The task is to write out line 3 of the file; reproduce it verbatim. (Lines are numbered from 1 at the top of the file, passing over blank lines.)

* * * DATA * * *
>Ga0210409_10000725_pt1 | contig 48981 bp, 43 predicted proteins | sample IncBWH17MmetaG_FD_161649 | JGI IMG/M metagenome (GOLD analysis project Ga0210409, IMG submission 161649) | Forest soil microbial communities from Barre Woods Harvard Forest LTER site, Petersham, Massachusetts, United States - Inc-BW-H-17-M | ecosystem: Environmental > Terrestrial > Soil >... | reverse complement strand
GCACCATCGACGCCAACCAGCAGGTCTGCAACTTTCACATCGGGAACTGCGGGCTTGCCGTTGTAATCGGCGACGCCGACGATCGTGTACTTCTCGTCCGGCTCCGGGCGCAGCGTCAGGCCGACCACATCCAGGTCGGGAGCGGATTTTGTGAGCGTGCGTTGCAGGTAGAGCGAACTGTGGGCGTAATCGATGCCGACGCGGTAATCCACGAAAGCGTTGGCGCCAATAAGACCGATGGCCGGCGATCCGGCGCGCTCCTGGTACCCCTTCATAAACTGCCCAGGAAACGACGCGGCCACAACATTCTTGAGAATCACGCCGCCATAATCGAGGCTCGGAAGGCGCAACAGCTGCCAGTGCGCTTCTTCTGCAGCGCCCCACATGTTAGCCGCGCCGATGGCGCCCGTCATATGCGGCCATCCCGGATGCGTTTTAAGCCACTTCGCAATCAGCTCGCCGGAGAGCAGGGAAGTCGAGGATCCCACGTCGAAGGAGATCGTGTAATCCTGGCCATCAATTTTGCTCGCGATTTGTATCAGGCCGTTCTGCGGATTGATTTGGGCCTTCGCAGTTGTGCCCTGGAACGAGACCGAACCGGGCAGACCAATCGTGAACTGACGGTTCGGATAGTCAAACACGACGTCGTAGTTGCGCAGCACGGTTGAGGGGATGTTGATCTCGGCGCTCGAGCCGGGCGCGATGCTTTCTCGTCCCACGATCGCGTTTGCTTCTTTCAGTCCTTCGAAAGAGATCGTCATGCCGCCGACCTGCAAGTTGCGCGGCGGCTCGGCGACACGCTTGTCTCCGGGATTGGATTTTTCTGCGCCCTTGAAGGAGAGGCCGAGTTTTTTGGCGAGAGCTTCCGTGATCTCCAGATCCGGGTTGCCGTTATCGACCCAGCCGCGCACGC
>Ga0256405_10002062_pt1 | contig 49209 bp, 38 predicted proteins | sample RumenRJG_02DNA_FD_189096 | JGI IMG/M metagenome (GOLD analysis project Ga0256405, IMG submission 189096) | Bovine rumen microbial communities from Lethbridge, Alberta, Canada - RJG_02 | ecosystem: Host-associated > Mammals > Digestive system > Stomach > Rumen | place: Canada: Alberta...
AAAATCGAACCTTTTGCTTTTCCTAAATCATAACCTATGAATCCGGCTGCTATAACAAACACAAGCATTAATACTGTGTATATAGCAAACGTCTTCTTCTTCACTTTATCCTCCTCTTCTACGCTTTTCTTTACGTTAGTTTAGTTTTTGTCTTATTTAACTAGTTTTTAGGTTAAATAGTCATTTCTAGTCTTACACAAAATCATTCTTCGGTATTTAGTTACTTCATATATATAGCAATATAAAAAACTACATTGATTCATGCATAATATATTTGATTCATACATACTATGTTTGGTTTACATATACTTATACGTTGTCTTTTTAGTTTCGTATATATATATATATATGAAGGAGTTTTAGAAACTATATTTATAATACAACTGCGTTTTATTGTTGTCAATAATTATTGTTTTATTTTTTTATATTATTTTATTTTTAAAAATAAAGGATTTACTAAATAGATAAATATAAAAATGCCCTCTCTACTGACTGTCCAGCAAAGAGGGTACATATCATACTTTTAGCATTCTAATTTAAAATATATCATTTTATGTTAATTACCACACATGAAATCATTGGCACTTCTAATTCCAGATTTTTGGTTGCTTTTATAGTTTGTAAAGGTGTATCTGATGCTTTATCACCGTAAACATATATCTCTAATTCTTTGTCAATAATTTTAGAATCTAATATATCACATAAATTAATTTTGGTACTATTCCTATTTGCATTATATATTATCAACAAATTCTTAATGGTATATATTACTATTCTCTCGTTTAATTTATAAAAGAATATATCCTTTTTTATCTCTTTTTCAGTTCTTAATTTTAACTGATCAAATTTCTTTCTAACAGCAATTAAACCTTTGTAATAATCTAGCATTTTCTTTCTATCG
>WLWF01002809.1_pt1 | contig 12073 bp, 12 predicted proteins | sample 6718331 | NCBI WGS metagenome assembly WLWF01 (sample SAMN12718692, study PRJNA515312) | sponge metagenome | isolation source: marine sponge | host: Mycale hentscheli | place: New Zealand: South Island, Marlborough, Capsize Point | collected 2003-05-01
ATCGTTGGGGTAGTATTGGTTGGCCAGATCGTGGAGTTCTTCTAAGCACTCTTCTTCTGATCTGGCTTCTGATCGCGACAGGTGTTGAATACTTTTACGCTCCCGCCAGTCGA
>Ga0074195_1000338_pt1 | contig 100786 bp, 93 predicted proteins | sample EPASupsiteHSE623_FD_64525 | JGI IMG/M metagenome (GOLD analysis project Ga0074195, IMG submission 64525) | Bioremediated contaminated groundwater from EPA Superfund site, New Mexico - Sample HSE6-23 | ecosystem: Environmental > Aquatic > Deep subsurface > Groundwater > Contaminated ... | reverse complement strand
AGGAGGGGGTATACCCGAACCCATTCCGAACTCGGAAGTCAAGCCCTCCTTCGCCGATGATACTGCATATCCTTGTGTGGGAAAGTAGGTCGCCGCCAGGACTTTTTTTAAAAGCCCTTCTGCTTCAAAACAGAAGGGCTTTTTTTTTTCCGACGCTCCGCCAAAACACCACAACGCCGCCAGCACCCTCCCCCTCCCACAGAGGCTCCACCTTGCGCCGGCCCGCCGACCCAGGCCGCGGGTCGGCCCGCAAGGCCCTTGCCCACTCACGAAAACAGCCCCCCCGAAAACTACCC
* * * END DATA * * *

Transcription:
>Ga0256405_10002062_pt1 | contig 49209 bp, 38 predicted proteins | sample RumenRJG_02DNA_FD_189096 | JGI IMG/M metagenome (GOLD analysis project Ga0256405, IMG submission 189096) | Bovine rumen microbial communities from Lethbridge, Alberta, Canada - RJG_02 | ecosystem: Host-associated > Mammals > Digestive system > Stomach > Rumen | place: Canada: Alberta...